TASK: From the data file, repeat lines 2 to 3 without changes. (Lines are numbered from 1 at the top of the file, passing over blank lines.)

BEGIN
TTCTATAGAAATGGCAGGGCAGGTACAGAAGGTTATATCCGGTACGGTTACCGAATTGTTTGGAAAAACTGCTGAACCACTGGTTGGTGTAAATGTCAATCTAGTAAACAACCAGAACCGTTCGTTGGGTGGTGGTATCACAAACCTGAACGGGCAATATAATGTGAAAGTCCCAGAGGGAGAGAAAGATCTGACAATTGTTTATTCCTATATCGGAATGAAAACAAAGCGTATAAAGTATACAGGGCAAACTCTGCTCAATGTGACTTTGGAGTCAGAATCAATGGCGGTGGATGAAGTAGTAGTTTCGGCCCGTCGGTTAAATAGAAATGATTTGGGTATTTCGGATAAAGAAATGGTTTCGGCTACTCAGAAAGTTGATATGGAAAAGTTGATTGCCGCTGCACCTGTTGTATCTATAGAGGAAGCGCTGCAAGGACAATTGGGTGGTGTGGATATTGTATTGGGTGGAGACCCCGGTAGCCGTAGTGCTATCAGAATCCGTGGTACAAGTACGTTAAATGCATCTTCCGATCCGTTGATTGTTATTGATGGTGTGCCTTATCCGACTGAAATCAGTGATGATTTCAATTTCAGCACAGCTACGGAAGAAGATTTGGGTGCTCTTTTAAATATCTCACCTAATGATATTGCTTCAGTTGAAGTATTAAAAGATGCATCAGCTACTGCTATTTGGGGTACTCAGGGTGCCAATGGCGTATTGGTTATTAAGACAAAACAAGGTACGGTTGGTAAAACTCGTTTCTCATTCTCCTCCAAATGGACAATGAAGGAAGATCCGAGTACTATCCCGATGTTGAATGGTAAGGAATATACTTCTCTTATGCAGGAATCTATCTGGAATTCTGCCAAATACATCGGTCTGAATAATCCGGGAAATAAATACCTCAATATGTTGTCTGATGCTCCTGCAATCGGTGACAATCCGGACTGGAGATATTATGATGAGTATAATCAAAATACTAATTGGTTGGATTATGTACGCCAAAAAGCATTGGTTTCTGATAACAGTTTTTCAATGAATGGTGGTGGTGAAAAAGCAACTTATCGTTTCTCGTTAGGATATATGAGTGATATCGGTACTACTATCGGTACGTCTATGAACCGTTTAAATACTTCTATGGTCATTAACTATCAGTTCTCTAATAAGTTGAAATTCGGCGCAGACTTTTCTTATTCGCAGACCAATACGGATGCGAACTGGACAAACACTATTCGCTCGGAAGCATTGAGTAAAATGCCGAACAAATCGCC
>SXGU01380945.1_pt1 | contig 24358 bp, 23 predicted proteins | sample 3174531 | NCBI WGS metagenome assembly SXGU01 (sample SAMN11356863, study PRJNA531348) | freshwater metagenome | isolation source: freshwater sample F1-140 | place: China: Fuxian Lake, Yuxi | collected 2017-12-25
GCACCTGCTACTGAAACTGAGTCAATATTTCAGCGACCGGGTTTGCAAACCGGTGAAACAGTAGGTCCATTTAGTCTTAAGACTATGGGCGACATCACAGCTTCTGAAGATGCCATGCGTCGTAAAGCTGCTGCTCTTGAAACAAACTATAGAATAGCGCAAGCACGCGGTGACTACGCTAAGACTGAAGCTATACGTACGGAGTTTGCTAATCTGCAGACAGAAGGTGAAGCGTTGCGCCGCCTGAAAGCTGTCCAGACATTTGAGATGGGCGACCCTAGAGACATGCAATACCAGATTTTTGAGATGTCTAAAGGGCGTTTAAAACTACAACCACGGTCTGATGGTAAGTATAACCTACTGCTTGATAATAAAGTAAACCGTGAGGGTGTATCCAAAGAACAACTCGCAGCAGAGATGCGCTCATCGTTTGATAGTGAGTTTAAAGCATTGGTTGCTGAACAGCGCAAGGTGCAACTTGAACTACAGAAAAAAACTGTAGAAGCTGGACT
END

>SXGU01380945.1_pt1 | contig 24358 bp, 23 predicted proteins | sample 3174531 | NCBI WGS metagenome assembly SXGU01 (sample SAMN11356863, study PRJNA531348) | freshwater metagenome | isolation source: freshwater sample F1-140 | place: China: Fuxian Lake, Yuxi | collected 2017-12-25
GCACCTGCTACTGAAACTGAGTCAATATTTCAGCGACCGGGTTTGCAAACCGGTGAAACAGTAGGTCCATTTAGTCTTAAGACTATGGGCGACATCACAGCTTCTGAAGATGCCATGCGTCGTAAAGCTGCTGCTCTTGAAACAAACTATAGAATAGCGCAAGCACGCGGTGACTACGCTAAGACTGAAGCTATACGTACGGAGTTTGCTAATCTGCAGACAGAAGGTGAAGCGTTGCGCCGCCTGAAAGCTGTCCAGACATTTGAGATGGGCGACCCTAGAGACATGCAATACCAGATTTTTGAGATGTCTAAAGGGCGTTTAAAACTACAACCACGGTCTGATGGTAAGTATAACCTACTGCTTGATAATAAAGTAAACCGTGAGGGTGTATCCAAAGAACAACTCGCAGCAGAGATGCGCTCATCGTTTGATAGTGAGTTTAAAGCATTGGTTGCTGAACAGCGCAAGGTGCAACTTGAACTACAGAAAAAAACTGTAGAAGCTGGACT